Transcendence Wally Pfister

Transcendence Wally Pfister
After the promo screening, dissatisfied grumbling about the technical implausibility of Transcendence was the norm and not the exception. If the crowd craved verisimilitude on the complex subject of sentient AI, they could have stayed home and tucked into the Journal of Artificial Intelligence Research, streamed a Ted Talk, or watched Transcendent Man, the relatively accessible documentary on futurist Ray Kurzweil.

For those who aren't the chair of a robotics department or an intellectual heir to Isaac Asimov, and are only out for some escapist summer fun, this quick and often clever Johnny Depp vehicle won't disappoint.

The trailer led to discussion that this was Depp's first straight role in years, as opposed to a cartoonish pirate, Native American or Tim Burton creep. Not the case: Depp is only the straight-laced scientist for the first twenty-five minutes before he becomes another caricature: Transcendent Depp. Or maybe Depp Computer, The Great and Powerful.

While not Inception by any means, the screenplay is smart enough that it never becomes entirely predictable, which is the most common and offensive sin among contemporary big-tent releases.

Still, it's not without flaws. Much of the dialogue is hacky, with Morgan Freeman and Cillian Murphy given nothing intelligent to say or do; their sole purpose is apparently to remind viewers that first-time director Wally Pfister was the cinematographer on Christopher Nolan's Batman movies. Some compositions are striking, but Pfister is trying to hit a clean single up the middle here, rather than swinging for the fences. Bonus points go to him for Depp Computer's data tendrils looking like something out of a Rust Cohle hallucination.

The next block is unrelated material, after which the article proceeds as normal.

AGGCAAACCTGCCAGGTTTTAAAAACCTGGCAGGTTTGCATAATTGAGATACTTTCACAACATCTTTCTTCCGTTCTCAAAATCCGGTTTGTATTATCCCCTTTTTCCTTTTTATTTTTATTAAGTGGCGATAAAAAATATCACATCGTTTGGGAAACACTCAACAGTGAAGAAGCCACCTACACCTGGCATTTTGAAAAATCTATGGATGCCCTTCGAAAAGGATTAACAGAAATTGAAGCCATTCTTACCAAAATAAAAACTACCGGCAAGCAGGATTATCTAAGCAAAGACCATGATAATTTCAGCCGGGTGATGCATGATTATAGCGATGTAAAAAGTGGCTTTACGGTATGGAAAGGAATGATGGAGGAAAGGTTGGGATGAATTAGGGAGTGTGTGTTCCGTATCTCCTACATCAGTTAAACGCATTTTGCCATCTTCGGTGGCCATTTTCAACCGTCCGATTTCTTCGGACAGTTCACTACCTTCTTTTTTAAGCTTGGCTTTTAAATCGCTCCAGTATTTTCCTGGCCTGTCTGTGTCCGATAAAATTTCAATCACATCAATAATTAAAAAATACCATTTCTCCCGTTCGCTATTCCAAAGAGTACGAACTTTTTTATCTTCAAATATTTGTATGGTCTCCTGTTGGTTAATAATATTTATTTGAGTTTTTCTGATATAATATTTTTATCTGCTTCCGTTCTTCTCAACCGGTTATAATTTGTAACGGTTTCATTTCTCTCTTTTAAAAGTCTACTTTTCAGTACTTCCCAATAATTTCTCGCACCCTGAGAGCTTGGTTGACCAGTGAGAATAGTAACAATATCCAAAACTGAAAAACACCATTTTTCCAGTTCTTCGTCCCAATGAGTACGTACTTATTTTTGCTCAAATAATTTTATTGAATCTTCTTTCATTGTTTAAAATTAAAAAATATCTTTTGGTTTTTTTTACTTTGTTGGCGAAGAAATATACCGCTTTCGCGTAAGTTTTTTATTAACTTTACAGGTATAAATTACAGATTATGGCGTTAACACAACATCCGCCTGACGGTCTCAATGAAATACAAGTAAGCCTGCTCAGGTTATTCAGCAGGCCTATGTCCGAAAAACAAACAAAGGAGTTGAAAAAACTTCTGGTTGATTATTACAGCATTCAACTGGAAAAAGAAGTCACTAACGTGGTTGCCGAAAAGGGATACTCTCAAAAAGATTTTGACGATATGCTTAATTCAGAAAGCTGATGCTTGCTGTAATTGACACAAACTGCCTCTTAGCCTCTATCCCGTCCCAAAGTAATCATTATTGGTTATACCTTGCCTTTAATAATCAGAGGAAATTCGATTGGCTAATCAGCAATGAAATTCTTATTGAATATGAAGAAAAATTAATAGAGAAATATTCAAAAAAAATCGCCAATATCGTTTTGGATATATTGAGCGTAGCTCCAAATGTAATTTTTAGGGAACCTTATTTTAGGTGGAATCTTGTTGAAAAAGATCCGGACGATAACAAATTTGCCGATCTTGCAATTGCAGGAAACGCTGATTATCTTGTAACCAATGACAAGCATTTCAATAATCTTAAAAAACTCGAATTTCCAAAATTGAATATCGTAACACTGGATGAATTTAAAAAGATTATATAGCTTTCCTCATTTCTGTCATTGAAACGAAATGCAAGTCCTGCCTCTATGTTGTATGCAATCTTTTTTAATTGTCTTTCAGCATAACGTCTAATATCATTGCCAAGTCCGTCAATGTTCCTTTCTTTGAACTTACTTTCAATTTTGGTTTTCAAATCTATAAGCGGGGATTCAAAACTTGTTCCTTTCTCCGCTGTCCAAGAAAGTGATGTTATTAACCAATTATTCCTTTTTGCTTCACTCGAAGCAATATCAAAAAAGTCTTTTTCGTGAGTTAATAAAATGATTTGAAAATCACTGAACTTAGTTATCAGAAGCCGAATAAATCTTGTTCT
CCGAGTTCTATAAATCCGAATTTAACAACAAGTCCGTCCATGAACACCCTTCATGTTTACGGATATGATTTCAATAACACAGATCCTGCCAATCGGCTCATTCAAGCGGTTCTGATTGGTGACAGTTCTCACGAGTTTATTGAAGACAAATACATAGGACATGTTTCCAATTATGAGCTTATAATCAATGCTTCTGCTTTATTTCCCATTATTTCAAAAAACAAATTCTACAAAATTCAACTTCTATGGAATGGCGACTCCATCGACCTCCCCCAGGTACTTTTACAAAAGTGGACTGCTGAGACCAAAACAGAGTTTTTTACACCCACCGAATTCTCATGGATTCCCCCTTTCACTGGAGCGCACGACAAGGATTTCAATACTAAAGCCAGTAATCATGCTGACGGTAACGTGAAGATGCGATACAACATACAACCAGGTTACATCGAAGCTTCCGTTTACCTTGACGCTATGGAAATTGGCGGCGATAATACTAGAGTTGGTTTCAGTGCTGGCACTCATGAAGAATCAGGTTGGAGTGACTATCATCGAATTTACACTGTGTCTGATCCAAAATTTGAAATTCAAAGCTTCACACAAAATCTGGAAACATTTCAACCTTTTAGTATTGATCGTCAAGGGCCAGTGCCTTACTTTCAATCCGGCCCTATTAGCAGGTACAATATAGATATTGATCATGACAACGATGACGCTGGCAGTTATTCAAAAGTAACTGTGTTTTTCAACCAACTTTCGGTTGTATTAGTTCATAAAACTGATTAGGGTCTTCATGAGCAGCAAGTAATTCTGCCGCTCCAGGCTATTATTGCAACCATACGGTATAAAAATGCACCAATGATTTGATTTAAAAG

A nice moral ambiguity never clearly delineates whether Depp Computer or those trying to stop him/it are in the right. This is tied into an effective love story, and the two sort of collapse in on themselves in the final frames. Audiences used to far more derivative fare should be willing to forgive this.

It might not be worth rushing out to the theatre for, but there's a little something for everybody in Transcendence, and it deserves better than the dismal 14% Rotten Tomatoes rating it had at the time of this review.

(Warner Bros.)